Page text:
Mark A. - posted 2 months ago on 01-24-2020 11:28:11 pm
Lake Villa IL

Dan is spot on the gear argument. I have an enclosed trailer to sleep in on my way out also. Last year 4 of our group spent two extra days in a hotel because I-80 was closed.

Dan M. - posted 2 months ago on 01-24-2020 04:56:11 pm

The $1500 budget for a western elk hunt is probably doable.....for younger guys. I've been doing the DIY since 94. That roughing it gets old quick to save a buck.
And that $1500 isn't going to cover the gear a first year guy might not have but should. I'm by no means trying to start an argument......but to the guy that's never done it, don't get disillusioned. Unless someone has has a ton of gear or at least some could have a hunt from hell like my first DIY was. Over the years I've aquired quite an equipment inventory and a whole lot of experience. When planning your first DIY, do as much research on the equipment you might need or want. The experience you have could make or break if you choose to go back every year and I do.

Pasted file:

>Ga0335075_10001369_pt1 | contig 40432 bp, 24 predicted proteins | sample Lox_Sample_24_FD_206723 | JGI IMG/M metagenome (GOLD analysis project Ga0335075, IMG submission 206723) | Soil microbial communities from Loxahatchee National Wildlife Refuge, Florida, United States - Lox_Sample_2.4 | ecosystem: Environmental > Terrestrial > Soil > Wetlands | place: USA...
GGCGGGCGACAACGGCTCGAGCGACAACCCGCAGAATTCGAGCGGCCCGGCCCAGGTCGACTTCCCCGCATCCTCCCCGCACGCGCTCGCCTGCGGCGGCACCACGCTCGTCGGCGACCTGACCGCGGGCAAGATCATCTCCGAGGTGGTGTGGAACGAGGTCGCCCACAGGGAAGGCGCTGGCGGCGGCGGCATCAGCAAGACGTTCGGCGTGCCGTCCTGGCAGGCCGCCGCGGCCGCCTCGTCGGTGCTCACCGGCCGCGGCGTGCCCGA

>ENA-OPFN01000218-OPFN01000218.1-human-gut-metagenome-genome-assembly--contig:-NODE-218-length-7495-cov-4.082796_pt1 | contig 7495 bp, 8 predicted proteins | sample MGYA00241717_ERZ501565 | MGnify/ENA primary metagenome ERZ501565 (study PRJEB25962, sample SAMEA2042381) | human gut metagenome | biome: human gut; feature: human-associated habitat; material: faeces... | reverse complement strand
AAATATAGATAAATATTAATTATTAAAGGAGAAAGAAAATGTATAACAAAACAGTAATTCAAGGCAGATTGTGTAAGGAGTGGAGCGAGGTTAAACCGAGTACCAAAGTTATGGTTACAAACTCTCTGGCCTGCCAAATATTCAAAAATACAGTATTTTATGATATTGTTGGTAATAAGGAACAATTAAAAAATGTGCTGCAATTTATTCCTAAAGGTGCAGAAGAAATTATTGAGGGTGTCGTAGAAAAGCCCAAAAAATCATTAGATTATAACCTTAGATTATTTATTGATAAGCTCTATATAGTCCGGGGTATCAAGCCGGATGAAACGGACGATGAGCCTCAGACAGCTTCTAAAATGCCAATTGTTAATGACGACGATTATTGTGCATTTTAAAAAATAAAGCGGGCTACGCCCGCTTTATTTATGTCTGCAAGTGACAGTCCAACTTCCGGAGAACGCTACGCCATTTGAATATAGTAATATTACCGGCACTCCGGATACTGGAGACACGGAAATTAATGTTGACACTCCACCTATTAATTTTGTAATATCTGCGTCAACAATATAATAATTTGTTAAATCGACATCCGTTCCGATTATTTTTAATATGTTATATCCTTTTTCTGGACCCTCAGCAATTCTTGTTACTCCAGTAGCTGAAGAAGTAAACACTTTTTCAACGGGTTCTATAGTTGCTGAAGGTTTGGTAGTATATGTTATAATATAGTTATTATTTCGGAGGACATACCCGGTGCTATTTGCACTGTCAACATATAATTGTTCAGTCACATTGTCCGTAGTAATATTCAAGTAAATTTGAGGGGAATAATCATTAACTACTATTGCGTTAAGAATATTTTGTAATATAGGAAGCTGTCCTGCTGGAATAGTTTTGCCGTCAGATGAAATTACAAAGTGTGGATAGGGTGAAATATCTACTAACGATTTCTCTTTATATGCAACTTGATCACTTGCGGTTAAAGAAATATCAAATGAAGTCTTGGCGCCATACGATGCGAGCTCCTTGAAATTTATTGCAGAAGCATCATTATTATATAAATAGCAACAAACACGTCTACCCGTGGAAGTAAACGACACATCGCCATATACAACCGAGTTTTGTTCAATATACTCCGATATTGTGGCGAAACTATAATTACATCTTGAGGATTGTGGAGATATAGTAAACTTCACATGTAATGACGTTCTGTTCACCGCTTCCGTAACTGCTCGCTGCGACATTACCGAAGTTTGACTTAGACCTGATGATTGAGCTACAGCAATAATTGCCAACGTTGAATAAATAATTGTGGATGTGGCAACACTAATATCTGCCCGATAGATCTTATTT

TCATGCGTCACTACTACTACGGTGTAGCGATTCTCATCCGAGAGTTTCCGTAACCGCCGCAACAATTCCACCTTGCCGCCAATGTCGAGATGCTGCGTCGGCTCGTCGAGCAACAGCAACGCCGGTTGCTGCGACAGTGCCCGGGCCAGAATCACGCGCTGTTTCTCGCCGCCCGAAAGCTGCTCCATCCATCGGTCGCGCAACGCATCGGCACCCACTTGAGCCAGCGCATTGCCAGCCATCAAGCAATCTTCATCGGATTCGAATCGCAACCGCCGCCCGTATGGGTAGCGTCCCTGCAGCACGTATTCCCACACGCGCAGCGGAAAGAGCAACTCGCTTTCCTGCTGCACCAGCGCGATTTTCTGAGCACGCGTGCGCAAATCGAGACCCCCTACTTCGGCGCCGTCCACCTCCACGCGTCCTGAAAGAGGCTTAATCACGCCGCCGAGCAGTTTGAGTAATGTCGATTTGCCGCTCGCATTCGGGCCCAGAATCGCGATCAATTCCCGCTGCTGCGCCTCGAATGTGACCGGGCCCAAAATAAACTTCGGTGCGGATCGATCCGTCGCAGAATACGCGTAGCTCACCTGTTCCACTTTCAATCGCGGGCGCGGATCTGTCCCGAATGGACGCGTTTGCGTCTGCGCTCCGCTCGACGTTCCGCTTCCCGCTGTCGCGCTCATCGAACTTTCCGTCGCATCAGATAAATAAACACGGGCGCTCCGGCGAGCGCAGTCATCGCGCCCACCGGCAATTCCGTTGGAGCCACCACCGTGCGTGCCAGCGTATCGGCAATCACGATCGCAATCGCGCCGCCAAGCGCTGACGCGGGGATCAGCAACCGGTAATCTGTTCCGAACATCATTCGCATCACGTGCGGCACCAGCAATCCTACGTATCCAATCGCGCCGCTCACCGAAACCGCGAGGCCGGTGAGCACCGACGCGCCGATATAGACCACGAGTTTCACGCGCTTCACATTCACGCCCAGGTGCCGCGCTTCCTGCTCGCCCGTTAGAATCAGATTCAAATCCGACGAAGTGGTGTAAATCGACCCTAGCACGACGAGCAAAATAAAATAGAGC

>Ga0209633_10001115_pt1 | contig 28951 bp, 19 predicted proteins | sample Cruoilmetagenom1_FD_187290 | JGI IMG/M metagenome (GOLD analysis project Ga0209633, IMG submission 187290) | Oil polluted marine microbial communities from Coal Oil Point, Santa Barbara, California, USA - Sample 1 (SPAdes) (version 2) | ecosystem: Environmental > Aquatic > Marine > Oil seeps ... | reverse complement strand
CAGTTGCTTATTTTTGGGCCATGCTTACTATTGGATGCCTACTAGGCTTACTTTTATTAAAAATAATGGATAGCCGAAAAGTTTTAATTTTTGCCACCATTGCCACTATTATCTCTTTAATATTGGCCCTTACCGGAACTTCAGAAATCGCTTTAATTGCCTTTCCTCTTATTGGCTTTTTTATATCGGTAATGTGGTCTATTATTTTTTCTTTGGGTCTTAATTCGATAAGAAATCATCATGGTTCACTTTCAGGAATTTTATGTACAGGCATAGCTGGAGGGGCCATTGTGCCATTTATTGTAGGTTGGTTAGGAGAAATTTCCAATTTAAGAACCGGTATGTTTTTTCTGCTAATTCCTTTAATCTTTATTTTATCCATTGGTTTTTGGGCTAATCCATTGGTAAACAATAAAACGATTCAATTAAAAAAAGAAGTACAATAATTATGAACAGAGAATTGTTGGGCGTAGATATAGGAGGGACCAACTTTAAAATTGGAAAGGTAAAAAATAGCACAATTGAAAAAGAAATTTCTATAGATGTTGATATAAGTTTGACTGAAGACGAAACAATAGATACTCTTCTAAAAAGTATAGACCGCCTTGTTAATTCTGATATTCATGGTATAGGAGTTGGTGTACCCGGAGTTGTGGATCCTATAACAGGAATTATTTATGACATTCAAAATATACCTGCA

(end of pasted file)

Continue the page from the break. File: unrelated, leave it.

Charles H. - posted 2 months ago on 01-24-2020 09:54:18 am

Went to Utah last August OTC Elk hunters choice tag cost me $393. Drove 1900 miles from NY in two days solo, already had the gear. Cost me about $1200 total, processed the elk myself once I got home. Price included tag, gas, food, ice and one night in a cheap hotel to shower after 8 days of stinking myself out.

Adam S. - posted 2 months ago on 01-24-2020 09:26:00 am